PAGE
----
G
Geodesy

“I have a friend, and she is a geodesist”, a tiny review for a tiny book

“I have a friend, and she is a geodesist”, a tiny review for a tiny book

Recently, I came across a tiny (10 x 10cm) book called “Ich hab eine Freundin, die ist Geodätin” (“I have a friend, and she is a geodesist”), by Sylvia Schuster with drawings by Dorothea Tust. Virtually all of my colleagues were quite sentimental about this since it was published as a so-called ‘Pixi-book’. And Pixi-books, as I learned, are the de facto story books in Germany to explain children the joys and challenges of day-to-day life. Consequently, for most Germans, these books will cause pleasant vibes and leave them day-dreaming with early memories.

The book tells a story about a little girl called Jule, who visits a parcel, where her new home will be built. Accompanying Jule is her friend and geodesist Gaby, and together they use surveying instruments to place markers, so that the construction workers know where to build the house. Later on, by measuring the dimensions of a neighboring house of her friend Philipp, and the height of a newly built bridge, Gaby explains Jule the basic workings of a tachymeter and levelling instruments. A few days later, Jule is shown how the measured data is imported on the computer, and how maps are made from it.

To be honest, coming from an aerospace engineering background, I myself have not even as touched a tachymeter, and identifying myself with a surveyor seems a little farfetched. To me, a geodesist can do many other things besides traditional surveying, such as, for example, measuring Earth deformation changes caused by loading from the Earth’s water cycle. Nevertheless, I find this booklet very appealing for three reasons.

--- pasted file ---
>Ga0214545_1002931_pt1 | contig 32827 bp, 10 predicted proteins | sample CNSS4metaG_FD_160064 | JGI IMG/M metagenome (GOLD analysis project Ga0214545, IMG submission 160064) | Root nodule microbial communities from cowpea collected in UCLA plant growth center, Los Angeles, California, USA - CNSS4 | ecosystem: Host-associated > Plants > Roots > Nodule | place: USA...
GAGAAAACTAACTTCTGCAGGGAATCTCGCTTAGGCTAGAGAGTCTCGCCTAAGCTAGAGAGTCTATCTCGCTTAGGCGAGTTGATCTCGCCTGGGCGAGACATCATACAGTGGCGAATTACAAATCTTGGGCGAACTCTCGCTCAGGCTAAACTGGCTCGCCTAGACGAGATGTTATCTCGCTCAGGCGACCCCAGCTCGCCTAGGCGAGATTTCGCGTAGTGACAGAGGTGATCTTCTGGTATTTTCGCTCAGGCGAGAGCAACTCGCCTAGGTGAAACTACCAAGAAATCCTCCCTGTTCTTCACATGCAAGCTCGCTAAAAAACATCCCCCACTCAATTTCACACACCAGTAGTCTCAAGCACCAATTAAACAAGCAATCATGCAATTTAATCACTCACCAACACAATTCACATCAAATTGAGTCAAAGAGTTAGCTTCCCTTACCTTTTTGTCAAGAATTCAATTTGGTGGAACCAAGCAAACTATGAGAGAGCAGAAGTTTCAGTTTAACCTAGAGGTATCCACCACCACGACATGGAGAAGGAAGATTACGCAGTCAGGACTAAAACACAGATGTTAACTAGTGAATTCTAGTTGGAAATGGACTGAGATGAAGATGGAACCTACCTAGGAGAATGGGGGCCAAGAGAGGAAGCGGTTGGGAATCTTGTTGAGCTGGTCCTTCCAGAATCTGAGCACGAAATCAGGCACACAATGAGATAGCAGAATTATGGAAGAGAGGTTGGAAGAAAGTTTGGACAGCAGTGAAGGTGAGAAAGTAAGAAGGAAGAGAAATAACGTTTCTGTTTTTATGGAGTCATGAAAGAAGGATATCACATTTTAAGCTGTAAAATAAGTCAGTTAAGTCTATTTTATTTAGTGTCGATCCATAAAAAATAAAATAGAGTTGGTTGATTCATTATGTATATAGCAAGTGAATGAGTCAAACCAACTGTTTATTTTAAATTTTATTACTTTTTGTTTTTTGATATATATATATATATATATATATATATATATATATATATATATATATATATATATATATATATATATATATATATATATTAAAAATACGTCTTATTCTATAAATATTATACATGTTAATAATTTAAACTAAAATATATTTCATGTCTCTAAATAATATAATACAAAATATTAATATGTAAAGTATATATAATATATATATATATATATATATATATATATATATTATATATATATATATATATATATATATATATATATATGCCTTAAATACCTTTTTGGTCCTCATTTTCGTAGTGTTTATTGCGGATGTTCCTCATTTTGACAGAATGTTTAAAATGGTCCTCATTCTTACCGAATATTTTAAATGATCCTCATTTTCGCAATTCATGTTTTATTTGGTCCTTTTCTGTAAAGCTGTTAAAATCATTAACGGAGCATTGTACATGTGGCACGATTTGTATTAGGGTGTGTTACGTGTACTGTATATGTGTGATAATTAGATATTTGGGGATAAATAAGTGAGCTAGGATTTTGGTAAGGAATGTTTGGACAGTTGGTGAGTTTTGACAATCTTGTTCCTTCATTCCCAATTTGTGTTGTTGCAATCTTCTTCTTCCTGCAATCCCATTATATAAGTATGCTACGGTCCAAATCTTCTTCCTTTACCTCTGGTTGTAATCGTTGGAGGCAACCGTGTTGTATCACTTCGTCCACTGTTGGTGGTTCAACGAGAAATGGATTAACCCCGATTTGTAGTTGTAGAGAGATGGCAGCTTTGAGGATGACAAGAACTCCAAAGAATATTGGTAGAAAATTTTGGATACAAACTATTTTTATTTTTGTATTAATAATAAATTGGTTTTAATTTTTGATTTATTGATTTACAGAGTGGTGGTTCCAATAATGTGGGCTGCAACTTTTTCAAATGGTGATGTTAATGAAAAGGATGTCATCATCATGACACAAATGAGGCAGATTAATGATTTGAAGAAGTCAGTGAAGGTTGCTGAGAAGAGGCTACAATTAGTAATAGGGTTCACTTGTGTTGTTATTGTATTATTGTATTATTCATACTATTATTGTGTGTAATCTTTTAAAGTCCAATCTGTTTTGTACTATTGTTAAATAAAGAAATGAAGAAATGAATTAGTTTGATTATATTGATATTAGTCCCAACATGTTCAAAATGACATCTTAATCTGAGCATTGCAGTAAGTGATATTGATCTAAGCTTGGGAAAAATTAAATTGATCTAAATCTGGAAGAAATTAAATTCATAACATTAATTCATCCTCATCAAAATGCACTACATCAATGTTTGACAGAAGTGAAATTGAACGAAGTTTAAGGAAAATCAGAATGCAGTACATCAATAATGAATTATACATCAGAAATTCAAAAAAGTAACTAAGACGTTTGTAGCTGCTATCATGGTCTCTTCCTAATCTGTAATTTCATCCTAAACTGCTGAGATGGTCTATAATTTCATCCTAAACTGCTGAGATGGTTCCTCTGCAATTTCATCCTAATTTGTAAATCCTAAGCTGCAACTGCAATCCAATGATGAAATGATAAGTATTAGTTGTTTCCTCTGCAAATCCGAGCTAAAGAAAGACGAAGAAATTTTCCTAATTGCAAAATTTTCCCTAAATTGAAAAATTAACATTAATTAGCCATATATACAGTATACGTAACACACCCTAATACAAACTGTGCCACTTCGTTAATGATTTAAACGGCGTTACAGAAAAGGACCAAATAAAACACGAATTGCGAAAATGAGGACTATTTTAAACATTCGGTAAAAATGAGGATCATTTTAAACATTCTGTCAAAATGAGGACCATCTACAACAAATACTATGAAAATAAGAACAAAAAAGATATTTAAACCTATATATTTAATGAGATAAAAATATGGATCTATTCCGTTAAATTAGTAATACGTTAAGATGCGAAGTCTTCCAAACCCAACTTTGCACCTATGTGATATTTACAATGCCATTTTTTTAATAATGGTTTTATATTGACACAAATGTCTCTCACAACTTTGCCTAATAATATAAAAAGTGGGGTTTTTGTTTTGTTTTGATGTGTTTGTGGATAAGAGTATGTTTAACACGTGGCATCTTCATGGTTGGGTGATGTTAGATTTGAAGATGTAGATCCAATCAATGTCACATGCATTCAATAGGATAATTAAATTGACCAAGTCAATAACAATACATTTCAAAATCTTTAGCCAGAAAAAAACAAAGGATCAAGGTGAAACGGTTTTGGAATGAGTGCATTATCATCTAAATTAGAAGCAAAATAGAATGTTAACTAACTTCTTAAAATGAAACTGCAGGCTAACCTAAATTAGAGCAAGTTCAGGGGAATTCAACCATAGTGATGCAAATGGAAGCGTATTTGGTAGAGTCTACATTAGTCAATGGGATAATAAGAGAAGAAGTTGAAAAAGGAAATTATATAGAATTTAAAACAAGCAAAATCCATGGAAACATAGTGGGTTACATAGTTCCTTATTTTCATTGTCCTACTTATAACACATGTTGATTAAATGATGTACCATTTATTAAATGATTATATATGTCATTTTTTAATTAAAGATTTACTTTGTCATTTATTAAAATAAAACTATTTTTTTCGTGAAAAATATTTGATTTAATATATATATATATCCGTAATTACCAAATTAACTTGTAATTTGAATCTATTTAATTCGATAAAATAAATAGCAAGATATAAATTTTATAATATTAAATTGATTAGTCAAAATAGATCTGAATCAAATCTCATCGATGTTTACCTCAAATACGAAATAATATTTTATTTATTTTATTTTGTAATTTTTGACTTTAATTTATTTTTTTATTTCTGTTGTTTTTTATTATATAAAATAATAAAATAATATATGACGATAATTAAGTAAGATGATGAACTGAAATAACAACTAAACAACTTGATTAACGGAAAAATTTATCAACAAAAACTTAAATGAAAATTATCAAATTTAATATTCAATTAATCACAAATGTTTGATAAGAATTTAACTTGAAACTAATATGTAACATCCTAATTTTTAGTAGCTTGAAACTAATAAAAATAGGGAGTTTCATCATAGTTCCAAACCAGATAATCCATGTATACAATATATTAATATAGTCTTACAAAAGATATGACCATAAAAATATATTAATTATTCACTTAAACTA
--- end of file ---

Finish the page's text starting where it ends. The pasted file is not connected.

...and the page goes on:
(1) It targets a very young audience, and provides them easy to understand narratives on the topic of geodesy. I see no harm in brainwashing the little ones a bit, as long as it is for the sake of understanding geodesy. And besides the kids, I’m sure that a lot of grown-ups can learn something from this 24 page booklet.

(2) A female is featuring as geodesist, actively engaging stereotypes. In a perfect world, this fact shouldn’t even have caught attention. But in reality, women are still underrepresented in these fields. I’m happy to acknowledge an exception though, as there are plenty of highly capable female co-workers in my direct working environment.

(3) It’s excellent communication material with a smile. I can only applaud this successful initiative of The German Association of Surveying (DVW, Hamburg). And I’m eagerly awaiting further editions like “I have a friend, and she is geoscientist’ or “I have a friend and she is a climate-scientist”.

"This book belongs to", for an authentic look, make sure to fill out your name with your non-dominant hand.

“This book belongs to”, for an authentic look, make sure to fill out your name with your non-dominant hand.

More info (German):
DVW
Arbeitsplatz Erde

Roelof Rietbroek is a post-doc researcher at the university of Bonn in Germany, and is currently the early career scientist representative of the EGU geodesy division. Main research topics include, but are not limited to, sea level, time-variable gravity, Earth surface loading, and reference system issues ( i.e. geocenter motion). To this means, geodetic datasets from spaceborne gravimetry, altimetry and GPS networks are used and combined while keeping an eye on consistency. Roelof tweets as @r_rietje , and personal blogposts can be found on wobbly.earth

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